Viscosity is the time taken by the Hutchinson’s tar tester poise (or Viscosity Gauge No. 2) to sink from the lower to the upper ring of the gauge when placed in tar at a temperature of 25°C in a cylindrical vessel of 100 mm internal diameter (Fig. 6.73).
Alternatively, the standard tar viscometer, already dealt with in the previous section while discussing the tests for viscosity of bituminous materials, may be used for determining the viscosity of tar.
7. Equi-Viscous Temperature:
In all the methods of determining viscosity of a bituminous material, there are two variables, i.e., time and temperature.
The equi-viscous temperature (EVT) is defined as the temperature at which bituminous material of 50 ml volume flows through the orifice of the standard tar viscometer in 50 seconds.
This concept of equi-viscous temperature is used only for tars. Since temperature susceptibility of all tars is similar, this property is made use of in testing tar viscosity (it is not so for bitumens). Thus, all tars from very fluid consistency to hard pitches can be represented on a single scale; this is because the EVT of a mixture of two components can be got from the EVT of the components by simple proportioning.
The EVT may be measured using an ‘EVT Viscometer’, as shown in Fig. 6.74.
The apparatus consists of two coaxial cylinders between which 10 g of tar can be contained. The outer cylinder is fixed, and the inner one is suspended on a torsion wire through a flywheel. The cylinders with tar between them are immersed in a bath, the temperature of which can be raised gradually. The torsion head is given a twist of 180° due to which the flywheel will also swing, the amount of swing depending on the viscosity of tar.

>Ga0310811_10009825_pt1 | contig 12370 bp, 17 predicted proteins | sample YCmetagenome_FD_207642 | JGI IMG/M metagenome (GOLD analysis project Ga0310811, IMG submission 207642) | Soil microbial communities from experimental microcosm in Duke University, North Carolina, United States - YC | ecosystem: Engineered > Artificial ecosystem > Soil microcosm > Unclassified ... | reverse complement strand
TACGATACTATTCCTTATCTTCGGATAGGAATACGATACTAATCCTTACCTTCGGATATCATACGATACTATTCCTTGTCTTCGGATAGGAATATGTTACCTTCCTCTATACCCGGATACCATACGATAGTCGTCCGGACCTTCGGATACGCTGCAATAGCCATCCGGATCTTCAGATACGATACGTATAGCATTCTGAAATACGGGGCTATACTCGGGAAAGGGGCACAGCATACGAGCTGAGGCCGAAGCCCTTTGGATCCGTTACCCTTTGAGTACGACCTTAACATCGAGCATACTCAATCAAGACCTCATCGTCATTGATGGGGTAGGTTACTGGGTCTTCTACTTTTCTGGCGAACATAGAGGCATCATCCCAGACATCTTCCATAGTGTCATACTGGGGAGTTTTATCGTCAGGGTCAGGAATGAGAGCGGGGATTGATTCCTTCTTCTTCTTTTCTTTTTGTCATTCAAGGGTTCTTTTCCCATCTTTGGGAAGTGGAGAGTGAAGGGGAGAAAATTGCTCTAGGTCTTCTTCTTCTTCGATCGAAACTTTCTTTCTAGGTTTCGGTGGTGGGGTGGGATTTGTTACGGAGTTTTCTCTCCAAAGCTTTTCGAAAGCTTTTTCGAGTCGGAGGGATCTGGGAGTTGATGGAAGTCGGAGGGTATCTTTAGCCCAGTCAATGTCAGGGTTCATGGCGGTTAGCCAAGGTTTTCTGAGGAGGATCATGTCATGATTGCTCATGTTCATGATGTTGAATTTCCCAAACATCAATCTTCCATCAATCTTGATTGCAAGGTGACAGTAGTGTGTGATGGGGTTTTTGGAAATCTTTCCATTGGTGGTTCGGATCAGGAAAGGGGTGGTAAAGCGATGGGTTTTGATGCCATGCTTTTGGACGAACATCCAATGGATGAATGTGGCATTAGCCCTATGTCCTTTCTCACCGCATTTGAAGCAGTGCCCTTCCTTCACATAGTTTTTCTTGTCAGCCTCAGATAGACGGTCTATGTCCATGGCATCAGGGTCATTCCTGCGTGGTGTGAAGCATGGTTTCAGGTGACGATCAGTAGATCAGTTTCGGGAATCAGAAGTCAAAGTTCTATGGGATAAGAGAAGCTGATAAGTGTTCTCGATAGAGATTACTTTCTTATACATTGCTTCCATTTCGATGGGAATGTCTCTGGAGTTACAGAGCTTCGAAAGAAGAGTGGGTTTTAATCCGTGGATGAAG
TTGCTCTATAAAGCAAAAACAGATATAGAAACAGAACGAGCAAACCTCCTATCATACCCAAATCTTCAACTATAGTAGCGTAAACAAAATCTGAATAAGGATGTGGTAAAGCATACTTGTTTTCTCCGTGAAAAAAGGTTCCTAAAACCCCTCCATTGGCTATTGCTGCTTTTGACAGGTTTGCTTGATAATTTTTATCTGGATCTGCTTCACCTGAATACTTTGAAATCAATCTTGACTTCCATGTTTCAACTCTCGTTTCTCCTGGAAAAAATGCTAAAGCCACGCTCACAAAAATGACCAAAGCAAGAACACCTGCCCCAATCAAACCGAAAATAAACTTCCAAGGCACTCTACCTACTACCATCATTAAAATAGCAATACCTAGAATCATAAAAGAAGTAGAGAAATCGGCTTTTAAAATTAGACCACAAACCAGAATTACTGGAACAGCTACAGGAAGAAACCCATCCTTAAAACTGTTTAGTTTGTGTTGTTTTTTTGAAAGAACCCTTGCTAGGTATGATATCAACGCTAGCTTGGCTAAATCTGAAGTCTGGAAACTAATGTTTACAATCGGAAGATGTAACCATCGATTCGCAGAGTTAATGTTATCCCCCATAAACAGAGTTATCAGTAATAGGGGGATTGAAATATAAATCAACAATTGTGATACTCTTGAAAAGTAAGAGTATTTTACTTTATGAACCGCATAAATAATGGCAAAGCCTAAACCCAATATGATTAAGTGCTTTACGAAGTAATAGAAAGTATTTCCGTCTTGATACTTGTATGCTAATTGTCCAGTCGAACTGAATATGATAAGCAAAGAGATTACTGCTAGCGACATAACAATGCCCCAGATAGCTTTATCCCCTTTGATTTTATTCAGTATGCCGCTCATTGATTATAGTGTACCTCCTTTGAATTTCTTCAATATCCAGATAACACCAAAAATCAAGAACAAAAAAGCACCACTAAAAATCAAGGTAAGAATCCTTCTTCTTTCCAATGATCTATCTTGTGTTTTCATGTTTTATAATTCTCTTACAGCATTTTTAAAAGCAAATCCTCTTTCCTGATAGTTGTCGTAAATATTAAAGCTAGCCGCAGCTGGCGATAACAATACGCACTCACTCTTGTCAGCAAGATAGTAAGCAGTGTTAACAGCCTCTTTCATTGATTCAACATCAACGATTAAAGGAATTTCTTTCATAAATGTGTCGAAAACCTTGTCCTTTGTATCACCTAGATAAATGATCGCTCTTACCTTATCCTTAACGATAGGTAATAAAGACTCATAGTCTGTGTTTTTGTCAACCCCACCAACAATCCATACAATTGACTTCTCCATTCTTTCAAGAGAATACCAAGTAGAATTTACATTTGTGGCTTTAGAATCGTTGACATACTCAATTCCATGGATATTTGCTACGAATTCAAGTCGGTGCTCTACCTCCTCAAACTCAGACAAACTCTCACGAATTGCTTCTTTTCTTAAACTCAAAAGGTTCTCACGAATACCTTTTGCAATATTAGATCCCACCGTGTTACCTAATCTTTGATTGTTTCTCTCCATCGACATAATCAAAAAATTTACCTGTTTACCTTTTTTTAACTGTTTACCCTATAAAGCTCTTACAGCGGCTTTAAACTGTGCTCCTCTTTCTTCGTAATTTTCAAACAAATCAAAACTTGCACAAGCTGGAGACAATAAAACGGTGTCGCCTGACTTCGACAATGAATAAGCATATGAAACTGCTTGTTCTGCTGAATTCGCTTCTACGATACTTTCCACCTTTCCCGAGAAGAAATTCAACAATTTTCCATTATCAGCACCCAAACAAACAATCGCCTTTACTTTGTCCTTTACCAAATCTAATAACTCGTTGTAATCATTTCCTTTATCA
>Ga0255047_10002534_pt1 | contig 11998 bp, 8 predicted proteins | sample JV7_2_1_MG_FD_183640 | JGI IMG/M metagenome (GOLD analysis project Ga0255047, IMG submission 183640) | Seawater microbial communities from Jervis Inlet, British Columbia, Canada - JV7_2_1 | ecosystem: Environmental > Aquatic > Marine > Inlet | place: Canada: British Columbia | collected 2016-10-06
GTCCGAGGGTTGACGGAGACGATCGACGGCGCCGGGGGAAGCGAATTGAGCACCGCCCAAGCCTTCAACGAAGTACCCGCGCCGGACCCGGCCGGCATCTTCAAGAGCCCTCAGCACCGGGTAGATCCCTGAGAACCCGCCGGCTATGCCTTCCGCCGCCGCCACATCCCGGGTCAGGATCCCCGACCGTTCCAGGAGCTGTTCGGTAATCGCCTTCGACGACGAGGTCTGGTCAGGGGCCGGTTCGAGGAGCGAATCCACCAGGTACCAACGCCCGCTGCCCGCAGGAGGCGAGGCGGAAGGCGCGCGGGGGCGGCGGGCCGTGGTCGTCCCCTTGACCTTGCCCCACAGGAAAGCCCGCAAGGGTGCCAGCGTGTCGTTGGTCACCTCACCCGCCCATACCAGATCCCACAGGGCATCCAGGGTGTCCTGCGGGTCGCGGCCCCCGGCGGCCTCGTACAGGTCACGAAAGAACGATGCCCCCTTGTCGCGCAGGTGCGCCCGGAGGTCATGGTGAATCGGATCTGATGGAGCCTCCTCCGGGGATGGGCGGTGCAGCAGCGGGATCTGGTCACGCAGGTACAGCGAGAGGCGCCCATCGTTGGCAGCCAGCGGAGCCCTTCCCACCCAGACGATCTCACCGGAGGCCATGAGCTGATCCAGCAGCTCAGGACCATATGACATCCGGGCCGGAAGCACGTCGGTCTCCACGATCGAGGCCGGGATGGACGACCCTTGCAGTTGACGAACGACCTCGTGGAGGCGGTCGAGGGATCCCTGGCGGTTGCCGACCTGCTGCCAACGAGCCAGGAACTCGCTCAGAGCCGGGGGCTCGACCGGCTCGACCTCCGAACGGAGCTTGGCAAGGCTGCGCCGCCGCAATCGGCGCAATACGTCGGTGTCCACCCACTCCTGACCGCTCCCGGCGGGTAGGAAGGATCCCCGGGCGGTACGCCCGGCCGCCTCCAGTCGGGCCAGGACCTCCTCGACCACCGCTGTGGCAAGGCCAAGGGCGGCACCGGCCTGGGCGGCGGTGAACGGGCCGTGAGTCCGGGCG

As the temperature of the bath is raised gradually, at a particular temperature, the inertia will carry the wheel 45° beyond 180°. The temperature at which this occurs is designated the equi-viscous temperature (EVT). It is apparent that at EVT, all the tars have the same viscosity.
EVT may also be determined from knowledge of viscosity obtained from the standard tar viscometer. A correlation between the ETV and the viscosity from STV is given in “IS: 1207- 1978, 2002” for viscosity, in the form of a table giving correction to the STV-values to obtain EVT, which may be positive or negative. This table may be used directly for viscosity values ranging between 33 and 75.
For viscosity values less than 33 and more than 75, the approximate EVT value may be obtained from the table. Then, the viscosity is again determined by STV at a temperature nearest to the approximate EVT, which is a multiple of 5. From this viscosity value so obtained, the EVT is again got from the table; this may be in error compared to the correct EVT by about 10%.
For the correct EVT-value, the viscosity shall be determined at two different temperatures (differing by 5° to 10°C), such that the viscosity values are within the range of 25 to 100. From these values, the correct EVT value is calculated with the help of the correlation table between STV and EVT. If the two values are not identical,
Where, T1 and T2 = values of EVT calculated from the two test temperatures,
d1 and d2 = respective correlations to be applied to the temperatures of test to give the EVT.
A nomographic chart for this interpolation is also available in ‘IS: 1207-1978, 2002’. “IS: 1201 to 1220:1978, 2002″ covers all the tests on tar and bitumen.